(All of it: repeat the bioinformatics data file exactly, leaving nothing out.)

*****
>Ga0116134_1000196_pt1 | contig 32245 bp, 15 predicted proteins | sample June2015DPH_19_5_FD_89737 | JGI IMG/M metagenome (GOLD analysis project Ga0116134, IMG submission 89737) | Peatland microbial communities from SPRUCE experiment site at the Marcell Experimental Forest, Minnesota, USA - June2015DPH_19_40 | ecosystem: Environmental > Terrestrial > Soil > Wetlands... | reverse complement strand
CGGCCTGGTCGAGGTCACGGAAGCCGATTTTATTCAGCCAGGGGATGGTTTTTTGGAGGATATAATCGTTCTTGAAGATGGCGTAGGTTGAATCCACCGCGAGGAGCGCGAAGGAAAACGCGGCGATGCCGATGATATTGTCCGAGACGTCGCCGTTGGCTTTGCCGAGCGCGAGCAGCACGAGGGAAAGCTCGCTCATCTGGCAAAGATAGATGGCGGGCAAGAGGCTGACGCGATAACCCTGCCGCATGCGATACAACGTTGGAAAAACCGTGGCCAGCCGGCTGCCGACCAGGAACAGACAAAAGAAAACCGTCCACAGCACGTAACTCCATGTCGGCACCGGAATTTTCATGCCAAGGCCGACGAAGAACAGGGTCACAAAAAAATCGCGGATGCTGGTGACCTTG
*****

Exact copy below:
>Ga0116134_1000196_pt1 | contig 32245 bp, 15 predicted proteins | sample June2015DPH_19_5_FD_89737 | JGI IMG/M metagenome (GOLD analysis project Ga0116134, IMG submission 89737) | Peatland microbial communities from SPRUCE experiment site at the Marcell Experimental Forest, Minnesota, USA - June2015DPH_19_40 | ecosystem: Environmental > Terrestrial > Soil > Wetlands... | reverse complement strand
CGGCCTGGTCGAGGTCACGGAAGCCGATTTTATTCAGCCAGGGGATGGTTTTTTGGAGGATATAATCGTTCTTGAAGATGGCGTAGGTTGAATCCACCGCGAGGAGCGCGAAGGAAAACGCGGCGATGCCGATGATATTGTCCGAGACGTCGCCGTTGGCTTTGCCGAGCGCGAGCAGCACGAGGGAAAGCTCGCTCATCTGGCAAAGATAGATGGCGGGCAAGAGGCTGACGCGATAACCCTGCCGCATGCGATACAACGTTGGAAAAACCGTGGCCAGCCGGCTGCCGACCAGGAACAGACAAAAGAAAACCGTCCACAGCACGTAACTCCATGTCGGCACCGGAATTTTCATGCCAAGGCCGACGAAGAACAGGGTCACAAAAAAATCGCGGATGCTGGTGACCTTG